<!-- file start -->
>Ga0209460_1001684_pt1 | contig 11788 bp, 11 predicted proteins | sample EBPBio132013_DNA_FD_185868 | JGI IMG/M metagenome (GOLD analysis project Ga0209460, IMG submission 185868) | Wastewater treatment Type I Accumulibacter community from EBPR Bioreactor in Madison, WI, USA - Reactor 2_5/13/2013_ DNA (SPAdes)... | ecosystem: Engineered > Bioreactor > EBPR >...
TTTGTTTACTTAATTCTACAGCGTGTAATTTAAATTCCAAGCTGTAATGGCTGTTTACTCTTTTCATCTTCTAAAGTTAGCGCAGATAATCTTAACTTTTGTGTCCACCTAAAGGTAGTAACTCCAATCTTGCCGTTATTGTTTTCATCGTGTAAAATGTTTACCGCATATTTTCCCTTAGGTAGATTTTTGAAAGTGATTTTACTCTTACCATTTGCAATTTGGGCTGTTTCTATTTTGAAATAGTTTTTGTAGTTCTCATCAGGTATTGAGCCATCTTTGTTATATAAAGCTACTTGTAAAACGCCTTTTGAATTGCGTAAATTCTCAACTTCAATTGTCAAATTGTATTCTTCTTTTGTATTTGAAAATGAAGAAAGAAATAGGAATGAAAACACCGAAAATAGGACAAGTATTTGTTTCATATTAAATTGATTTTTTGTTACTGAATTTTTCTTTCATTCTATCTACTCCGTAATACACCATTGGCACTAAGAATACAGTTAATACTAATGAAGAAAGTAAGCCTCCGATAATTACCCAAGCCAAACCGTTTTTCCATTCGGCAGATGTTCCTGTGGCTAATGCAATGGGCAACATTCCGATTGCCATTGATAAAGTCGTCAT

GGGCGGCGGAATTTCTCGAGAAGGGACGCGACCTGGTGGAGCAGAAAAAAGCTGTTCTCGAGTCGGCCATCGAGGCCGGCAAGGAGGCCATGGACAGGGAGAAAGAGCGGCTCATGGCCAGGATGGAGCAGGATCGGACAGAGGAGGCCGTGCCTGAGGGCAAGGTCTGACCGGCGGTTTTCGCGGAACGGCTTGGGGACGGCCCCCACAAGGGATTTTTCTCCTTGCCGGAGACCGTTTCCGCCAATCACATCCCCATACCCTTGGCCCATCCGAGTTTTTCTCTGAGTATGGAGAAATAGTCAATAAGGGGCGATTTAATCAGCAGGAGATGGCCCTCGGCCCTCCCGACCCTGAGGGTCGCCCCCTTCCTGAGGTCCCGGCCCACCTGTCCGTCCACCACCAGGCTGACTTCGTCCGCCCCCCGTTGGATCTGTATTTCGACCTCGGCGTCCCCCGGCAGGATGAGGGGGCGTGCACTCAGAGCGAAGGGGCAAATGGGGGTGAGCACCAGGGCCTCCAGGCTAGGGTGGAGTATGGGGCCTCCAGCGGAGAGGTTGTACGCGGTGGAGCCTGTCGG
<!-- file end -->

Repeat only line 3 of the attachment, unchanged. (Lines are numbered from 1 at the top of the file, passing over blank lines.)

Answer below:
GGGCGGCGGAATTTCTCGAGAAGGGACGCGACCTGGTGGAGCAGAAAAAAGCTGTTCTCGAGTCGGCCATCGAGGCCGGCAAGGAGGCCATGGACAGGGAGAAAGAGCGGCTCATGGCCAGGATGGAGCAGGATCGGACAGAGGAGGCCGTGCCTGAGGGCAAGGTCTGACCGGCGGTTTTCGCGGAACGGCTTGGGGACGGCCCCCACAAGGGATTTTTCTCCTTGCCGGAGACCGTTTCCGCCAATCACATCCCCATACCCTTGGCCCATCCGAGTTTTTCTCTGAGTATGGAGAAATAGTCAATAAGGGGCGATTTAATCAGCAGGAGATGGCCCTCGGCCCTCCCGACCCTGAGGGTCGCCCCCTTCCTGAGGTCCCGGCCCACCTGTCCGTCCACCACCAGGCTGACTTCGTCCGCCCCCCGTTGGATCTGTATTTCGACCTCGGCGTCCCCCGGCAGGATGAGGGGGCGTGCACTCAGAGCGAAGGGGCAAATGGGGGTGAGCACCAGGGCCTCCAGGCTAGGGTGGAGTATGGGGCCTCCAGCGGAGAGGTTGTACGCGGTGGAGCCTGTCGG